When you move every day or two you get into a routine. When you move very month or two it takes a while to get back into the swing of things. Thus, we try to schedule a short day for our first day back on the road.
Mission to Mathis is a reasonable short trip and served the purpose of allowing us a leisurely tear down of the Internet dish, check things over before rolling, shakedown cruise type trip. After a couple of hours of puttering we left Melody Lane and headed east to McAllen and then north to Alice before cutting across to Mathis and a Passport America park there. After setting up and lazing around a bit we drove to a grocery store to pick up supplies, came back and then went across the street to a favorite Mexican restaurant where we ate too much as usual (happy sigh), had a better than usual Spanish chat with the waitresses and handed out some Spanish curved illusion tracts with the usual delighted response.
The next morning we headed out early to Corpus Christi for our appointment for the regular service of the truck transmission at Greatstate Transmission and their usual affordable, friendly, competent care. After that we went to a RV dealer looking for some parts and then got our exercise by walking through a couple of malls as pleasant places to get some exercise and stay out of the drizzly gray day.
One mall is in semi-permanent decline and has fewer shops open than a few years ago. The other, newer mall is expanding and has more shops. It would be interesting to know the reasons why they are diverging in their fortunes since they are only a few blocks apart and it can't be a neighborhood changing as we have seen with malls in Houston.
Then we looked for a dive shop to find a water-proof wallet, but had faulty directions and gave up on that for the time being and instead went towards the northern reaches of Corpus Christi and the China Bear Restaurant before heading back to Mathis. We fueled up for the next day's trip and went to the library to check e-mail. The library is only open some days per week and this was not our day. E-mail could wait for another day.
The following day we headed toward Victoria and then north and east to a Passport AmericaRV park outside of Brenham, Texas. We pulled part way into the site and Juanita climbed up and clipped a couple of low hanging branches before pulling into final position for the next couple of days. We picked up our e-mail and headed to town to visit an old time ice cream parlor serving Blue Bell ice cream and walk around the restored downtown buildings and shops. Then we headed home for the evening.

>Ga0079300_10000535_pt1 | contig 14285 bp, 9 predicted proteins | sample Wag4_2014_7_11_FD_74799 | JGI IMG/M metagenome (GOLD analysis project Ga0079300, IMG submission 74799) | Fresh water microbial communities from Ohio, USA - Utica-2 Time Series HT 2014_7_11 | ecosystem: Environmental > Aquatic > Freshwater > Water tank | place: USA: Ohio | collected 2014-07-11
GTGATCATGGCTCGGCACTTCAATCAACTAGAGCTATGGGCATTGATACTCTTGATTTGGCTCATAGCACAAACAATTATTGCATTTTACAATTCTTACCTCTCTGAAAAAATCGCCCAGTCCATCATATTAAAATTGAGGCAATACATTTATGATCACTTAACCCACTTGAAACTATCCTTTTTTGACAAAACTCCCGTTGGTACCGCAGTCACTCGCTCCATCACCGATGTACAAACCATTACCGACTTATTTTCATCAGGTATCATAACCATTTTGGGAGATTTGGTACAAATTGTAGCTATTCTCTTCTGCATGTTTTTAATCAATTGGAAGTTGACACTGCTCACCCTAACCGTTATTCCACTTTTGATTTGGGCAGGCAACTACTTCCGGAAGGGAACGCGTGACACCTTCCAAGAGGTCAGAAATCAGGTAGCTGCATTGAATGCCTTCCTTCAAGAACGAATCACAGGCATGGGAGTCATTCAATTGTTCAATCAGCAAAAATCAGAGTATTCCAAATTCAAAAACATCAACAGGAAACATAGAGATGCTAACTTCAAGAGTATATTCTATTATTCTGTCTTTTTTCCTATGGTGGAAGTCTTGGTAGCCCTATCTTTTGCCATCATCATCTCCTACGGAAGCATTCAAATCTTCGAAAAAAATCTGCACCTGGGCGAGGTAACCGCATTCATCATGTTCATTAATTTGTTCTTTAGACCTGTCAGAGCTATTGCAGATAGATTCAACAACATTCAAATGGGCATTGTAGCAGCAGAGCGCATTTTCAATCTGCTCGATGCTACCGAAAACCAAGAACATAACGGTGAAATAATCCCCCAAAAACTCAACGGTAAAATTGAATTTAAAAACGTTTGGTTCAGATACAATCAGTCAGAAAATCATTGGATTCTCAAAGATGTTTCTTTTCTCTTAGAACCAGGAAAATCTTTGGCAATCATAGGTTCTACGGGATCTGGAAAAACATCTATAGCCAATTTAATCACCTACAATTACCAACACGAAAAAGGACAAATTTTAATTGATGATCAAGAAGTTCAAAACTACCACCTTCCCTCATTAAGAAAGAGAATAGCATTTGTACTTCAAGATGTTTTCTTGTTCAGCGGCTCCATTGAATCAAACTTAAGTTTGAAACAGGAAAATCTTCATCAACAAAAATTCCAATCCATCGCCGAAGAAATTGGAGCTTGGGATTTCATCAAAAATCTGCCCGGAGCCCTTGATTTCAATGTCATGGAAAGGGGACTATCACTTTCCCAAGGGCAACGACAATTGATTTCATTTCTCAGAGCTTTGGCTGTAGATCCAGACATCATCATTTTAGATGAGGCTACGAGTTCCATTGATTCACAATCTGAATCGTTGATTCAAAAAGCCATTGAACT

On our return and after collecting our e-mail over the site's satellite internet connection I realized I needed a program to fill out an application form that had been sent to me. It wasn't long before the Hughes Net system FAP'ed us (so-called Fair Access Policy that ensures you don't get more bandwidth than you pay for by cranking you down to dial-up speeds for 24 hours if you ever do you get all of what you bought on any given day. Unused bandwidth stays with Hughes Net, of course. I seem to remember there is a class action suit against this policy somewhere.) Apparently most days at that RV park their system gets FAP'ed for the better part of the day. So we drove to town and I bought some AT&T airtime at a Starbucks to download the program we needed. After dinner at Cici's across from Starbucks we headed home and filled out the form and submitted it by e-mail. A few weeks later I got a call and learned that the form had resulted in a job at the CCRL spring shutdown. Certainly worth driving to town for.
We had considered stopping at a few other RV parks in other towns on our way to the February SOWERS project, but with rain happening off and on we decided to stay in Brenham until it was time to move on to Forest Glen. There would be enough to do in Brenham to keep us happy and tearing down and setting up in the rain is unpleasant.
We had visited the other places before so there was no serious experience deficit being incurred by skipping them this year.